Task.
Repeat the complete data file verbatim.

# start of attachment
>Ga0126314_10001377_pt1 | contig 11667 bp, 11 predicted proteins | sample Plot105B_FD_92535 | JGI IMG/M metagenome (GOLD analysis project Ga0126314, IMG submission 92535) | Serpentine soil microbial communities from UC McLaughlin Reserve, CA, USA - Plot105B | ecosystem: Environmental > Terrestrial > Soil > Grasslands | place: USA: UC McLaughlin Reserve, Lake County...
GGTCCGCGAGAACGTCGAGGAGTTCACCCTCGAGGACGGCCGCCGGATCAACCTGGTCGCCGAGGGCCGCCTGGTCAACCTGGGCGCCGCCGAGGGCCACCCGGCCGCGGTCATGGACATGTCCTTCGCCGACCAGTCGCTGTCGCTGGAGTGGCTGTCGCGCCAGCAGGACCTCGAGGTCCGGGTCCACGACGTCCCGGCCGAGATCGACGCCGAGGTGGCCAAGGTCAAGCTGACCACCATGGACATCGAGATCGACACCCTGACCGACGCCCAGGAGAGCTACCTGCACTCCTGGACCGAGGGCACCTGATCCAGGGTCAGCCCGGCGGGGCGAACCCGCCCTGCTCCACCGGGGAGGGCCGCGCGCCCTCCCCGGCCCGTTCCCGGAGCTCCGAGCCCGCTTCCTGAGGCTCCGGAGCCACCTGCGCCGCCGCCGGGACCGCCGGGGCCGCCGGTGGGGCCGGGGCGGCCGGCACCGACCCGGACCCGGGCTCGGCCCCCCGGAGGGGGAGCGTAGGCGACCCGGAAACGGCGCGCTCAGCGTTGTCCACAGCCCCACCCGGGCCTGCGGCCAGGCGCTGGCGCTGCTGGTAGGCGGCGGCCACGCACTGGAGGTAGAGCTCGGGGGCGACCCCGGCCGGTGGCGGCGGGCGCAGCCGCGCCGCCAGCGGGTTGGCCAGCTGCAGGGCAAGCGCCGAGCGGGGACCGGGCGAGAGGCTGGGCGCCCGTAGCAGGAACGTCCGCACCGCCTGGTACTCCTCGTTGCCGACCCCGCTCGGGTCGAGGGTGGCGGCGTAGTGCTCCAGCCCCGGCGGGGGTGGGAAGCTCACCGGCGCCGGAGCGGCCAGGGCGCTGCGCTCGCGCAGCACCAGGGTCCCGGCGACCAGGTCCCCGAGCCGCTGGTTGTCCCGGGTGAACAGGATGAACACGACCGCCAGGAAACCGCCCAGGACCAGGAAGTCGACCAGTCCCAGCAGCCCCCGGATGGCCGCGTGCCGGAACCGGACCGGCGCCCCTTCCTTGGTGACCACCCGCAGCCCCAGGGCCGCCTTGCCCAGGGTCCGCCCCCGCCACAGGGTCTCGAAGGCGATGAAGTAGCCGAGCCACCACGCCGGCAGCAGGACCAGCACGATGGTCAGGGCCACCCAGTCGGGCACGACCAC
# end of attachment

>Ga0126314_10001377_pt1 | contig 11667 bp, 11 predicted proteins | sample Plot105B_FD_92535 | JGI IMG/M metagenome (GOLD analysis project Ga0126314, IMG submission 92535) | Serpentine soil microbial communities from UC McLaughlin Reserve, CA, USA - Plot105B | ecosystem: Environmental > Terrestrial > Soil > Grasslands | place: USA: UC McLaughlin Reserve, Lake County...
GGTCCGCGAGAACGTCGAGGAGTTCACCCTCGAGGACGGCCGCCGGATCAACCTGGTCGCCGAGGGCCGCCTGGTCAACCTGGGCGCCGCCGAGGGCCACCCGGCCGCGGTCATGGACATGTCCTTCGCCGACCAGTCGCTGTCGCTGGAGTGGCTGTCGCGCCAGCAGGACCTCGAGGTCCGGGTCCACGACGTCCCGGCCGAGATCGACGCCGAGGTGGCCAAGGTCAAGCTGACCACCATGGACATCGAGATCGACACCCTGACCGACGCCCAGGAGAGCTACCTGCACTCCTGGACCGAGGGCACCTGATCCAGGGTCAGCCCGGCGGGGCGAACCCGCCCTGCTCCACCGGGGAGGGCCGCGCGCCCTCCCCGGCCCGTTCCCGGAGCTCCGAGCCCGCTTCCTGAGGCTCCGGAGCCACCTGCGCCGCCGCCGGGACCGCCGGGGCCGCCGGTGGGGCCGGGGCGGCCGGCACCGACCCGGACCCGGGCTCGGCCCCCCGGAGGGGGAGCGTAGGCGACCCGGAAACGGCGCGCTCAGCGTTGTCCACAGCCCCACCCGGGCCTGCGGCCAGGCGCTGGCGCTGCTGGTAGGCGGCGGCCACGCACTGGAGGTAGAGCTCGGGGGCGACCCCGGCCGGTGGCGGCGGGCGCAGCCGCGCCGCCAGCGGGTTGGCCAGCTGCAGGGCAAGCGCCGAGCGGGGACCGGGCGAGAGGCTGGGCGCCCGTAGCAGGAACGTCCGCACCGCCTGGTACTCCTCGTTGCCGACCCCGCTCGGGTCGAGGGTGGCGGCGTAGTGCTCCAGCCCCGGCGGGGGTGGGAAGCTCACCGGCGCCGGAGCGGCCAGGGCGCTGCGCTCGCGCAGCACCAGGGTCCCGGCGACCAGGTCCCCGAGCCGCTGGTTGTCCCGGGTGAACAGGATGAACACGACCGCCAGGAAACCGCCCAGGACCAGGAAGTCGACCAGTCCCAGCAGCCCCCGGATGGCCGCGTGCCGGAACCGGACCGGCGCCCCTTCCTTGGTGACCACCCGCAGCCCCAGGGCCGCCTTGCCCAGGGTCCGCCCCCGCCACAGGGTCTCGAAGGCGATGAAGTAGCCGAGCCACCACGCCGGCAGCAGGACCAGCACGATGGTCAGGGCCACCCAGTCGGGCACGACCAC